Adrianna Quintero is the Director of La Onda Verde de NRDC – Natural Resources Defense Council: www.laondaverde.org.
Carbon footprint, Was my pride,
Then it washed out, On the tide.
Al Gore did his best. So did the nation’s environmental community. They convinced a majority of Americans that climate change was both real and serious. Back then small cars enjoyed a spurt, curly light bulbs grew hip (and amazingly have held on), windmills found a big new fan base, and many folks set their heating thermostat cooler and their cooling thermostat hotter.
But that was then. Now, arrayed winningly against Gore et al, are money, apathy, and comfort. Government still subsidizes the oil, coal, and gas industries, providing cash, which in turn helps them lobby the government itself to leave them alone. As you may have heard, there are now more fossil-fuel lobbyists in Washington than congressmen, and as some wags have observed, if they were all laid end to end, it wouldn’t be a bad idea.
Their job is easier than you might think. Americans are loathe to give up SUVs, flat-screen TVs, freezers, clothes dryers, thirsty electronic gadgets, frigid air conditioning, and ubiquitous lighting. Nor are we so sure that our wasteful personal energy habits are responsible for the equally personal fate of drowning souls in India, Bangladesh, Maldives, Fiji, or New Orleans.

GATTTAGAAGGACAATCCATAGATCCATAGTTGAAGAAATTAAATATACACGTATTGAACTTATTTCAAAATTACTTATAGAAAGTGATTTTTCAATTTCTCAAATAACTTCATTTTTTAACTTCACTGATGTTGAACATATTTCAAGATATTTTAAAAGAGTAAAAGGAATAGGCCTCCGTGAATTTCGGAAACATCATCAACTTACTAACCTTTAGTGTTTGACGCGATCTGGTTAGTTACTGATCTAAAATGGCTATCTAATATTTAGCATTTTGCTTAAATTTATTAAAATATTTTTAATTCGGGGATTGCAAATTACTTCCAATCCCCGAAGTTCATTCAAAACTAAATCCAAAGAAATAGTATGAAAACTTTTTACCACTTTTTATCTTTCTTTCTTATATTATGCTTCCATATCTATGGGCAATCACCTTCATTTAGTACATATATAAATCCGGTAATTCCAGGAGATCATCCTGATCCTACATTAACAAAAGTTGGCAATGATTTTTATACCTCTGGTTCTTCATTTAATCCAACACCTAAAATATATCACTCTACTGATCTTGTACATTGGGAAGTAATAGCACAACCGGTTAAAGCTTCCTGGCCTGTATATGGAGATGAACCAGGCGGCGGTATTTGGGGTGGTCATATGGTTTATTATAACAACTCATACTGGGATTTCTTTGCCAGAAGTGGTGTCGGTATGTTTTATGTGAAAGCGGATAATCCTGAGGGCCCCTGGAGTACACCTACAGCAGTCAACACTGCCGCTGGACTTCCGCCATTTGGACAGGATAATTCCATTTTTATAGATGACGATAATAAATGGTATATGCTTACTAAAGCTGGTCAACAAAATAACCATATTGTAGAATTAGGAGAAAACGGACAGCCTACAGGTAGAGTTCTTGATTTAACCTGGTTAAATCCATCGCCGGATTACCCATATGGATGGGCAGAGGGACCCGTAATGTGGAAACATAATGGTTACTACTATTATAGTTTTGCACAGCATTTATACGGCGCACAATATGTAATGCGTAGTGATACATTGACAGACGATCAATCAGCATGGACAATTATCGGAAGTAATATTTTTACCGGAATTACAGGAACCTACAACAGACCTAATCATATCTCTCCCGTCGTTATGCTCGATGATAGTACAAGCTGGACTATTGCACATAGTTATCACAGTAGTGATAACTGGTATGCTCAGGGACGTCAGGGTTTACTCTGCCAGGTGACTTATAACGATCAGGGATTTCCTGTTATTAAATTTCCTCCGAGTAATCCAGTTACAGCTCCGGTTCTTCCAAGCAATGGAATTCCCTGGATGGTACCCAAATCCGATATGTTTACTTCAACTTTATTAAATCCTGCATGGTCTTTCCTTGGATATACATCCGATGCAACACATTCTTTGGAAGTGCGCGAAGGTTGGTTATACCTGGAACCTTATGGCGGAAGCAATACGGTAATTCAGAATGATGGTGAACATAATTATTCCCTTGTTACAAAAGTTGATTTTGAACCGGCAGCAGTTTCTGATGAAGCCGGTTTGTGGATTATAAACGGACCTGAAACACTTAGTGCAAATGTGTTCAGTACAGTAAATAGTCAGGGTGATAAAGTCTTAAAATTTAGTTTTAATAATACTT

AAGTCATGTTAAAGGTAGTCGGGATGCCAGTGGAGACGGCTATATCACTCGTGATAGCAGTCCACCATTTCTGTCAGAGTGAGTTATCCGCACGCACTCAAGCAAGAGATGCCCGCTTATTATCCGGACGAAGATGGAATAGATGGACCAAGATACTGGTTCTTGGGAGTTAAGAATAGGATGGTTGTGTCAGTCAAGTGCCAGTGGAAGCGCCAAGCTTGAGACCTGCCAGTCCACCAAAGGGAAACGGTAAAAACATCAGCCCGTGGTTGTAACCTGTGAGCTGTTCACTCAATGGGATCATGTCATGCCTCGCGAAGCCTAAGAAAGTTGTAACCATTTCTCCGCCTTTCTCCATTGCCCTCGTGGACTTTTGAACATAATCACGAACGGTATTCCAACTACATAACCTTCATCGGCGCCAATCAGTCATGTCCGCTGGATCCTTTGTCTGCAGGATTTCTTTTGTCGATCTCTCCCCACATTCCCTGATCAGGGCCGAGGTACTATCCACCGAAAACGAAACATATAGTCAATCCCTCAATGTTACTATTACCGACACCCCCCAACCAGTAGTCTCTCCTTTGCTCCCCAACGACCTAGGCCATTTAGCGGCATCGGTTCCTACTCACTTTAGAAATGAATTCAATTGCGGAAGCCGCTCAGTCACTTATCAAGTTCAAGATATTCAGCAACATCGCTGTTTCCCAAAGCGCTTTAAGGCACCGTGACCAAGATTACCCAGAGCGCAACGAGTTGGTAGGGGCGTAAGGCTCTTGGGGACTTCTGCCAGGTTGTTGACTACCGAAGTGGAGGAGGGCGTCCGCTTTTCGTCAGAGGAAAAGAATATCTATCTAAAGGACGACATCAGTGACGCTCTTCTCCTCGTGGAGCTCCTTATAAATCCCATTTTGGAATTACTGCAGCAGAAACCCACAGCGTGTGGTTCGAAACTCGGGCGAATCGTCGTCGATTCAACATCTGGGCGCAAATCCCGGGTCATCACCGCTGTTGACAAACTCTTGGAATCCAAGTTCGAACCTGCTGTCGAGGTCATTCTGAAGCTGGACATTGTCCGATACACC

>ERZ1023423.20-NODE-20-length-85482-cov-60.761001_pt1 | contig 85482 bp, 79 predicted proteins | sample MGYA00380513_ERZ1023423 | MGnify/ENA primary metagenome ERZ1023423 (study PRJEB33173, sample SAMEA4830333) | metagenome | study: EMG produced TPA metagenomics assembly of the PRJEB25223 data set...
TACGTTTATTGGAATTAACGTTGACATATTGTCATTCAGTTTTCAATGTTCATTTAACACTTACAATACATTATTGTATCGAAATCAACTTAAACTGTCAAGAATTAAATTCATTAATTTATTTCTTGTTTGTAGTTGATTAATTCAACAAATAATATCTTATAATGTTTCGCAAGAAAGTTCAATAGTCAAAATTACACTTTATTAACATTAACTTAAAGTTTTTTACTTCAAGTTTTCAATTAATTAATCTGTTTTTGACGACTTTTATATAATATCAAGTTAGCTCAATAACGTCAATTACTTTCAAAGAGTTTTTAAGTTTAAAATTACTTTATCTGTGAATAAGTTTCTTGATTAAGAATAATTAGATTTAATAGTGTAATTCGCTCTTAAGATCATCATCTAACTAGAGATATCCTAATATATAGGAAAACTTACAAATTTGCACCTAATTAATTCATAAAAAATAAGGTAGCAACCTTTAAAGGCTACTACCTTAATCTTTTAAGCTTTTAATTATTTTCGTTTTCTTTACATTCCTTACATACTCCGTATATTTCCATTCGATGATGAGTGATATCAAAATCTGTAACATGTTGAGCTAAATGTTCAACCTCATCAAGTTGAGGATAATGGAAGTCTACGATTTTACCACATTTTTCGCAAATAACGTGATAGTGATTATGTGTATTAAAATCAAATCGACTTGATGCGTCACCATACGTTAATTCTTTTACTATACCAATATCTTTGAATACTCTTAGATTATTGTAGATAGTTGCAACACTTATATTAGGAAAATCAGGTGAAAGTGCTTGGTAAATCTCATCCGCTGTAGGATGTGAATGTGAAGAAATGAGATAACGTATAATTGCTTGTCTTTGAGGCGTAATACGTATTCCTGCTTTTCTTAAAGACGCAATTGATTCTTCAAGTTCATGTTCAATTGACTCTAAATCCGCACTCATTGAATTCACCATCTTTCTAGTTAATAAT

OK, shrinking glaciers appear to be the real McCoy and we can respect that. But in truth, how many of us are ever going to see a glacier anyway? They seem a cheap price to pay for our continued comfort. And if we can write off glaciers, maybe we can also swallow hard and set up other “energy sacrifice zones.” The Gulf of Mexico looks like a top choice just now, as was Alaska’s Prince William Sound before it. Alaska has a couple other hot prospects too up in the Arctic Ocean. Bristol Bay and the Chuckchi Sea are just reclining there waiting to be assaulted by the Interior Department’s new drilling regimen. West Virginia and Kentucky have already received last rites.